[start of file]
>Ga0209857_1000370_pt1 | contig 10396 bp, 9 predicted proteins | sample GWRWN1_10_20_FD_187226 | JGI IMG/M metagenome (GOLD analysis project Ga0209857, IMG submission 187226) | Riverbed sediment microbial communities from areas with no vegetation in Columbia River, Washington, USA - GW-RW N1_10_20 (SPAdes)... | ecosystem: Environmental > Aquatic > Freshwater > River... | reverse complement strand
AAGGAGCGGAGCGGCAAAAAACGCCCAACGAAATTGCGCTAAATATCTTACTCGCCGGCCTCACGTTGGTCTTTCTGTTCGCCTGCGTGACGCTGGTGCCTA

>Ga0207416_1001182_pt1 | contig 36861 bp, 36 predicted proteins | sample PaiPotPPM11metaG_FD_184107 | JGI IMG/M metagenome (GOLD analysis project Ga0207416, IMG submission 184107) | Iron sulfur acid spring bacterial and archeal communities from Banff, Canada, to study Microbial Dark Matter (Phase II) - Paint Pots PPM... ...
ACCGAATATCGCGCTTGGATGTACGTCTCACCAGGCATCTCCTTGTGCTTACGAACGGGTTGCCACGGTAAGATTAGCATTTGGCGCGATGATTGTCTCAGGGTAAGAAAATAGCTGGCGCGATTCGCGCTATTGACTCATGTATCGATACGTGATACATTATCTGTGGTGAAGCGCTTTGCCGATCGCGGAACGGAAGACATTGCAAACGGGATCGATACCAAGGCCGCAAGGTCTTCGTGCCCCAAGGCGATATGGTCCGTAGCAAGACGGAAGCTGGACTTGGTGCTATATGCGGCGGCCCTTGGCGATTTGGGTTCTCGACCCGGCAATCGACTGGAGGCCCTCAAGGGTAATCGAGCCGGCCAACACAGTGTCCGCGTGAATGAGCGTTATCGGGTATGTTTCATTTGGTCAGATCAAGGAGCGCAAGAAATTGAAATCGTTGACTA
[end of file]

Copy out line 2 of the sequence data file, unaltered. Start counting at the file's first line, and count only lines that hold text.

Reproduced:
AAGGAGCGGAGCGGCAAAAAACGCCCAACGAAATTGCGCTAAATATCTTACTCGCCGGCCTCACGTTGGTCTTTCTGTTCGCCTGCGTGACGCTGGTGCCTA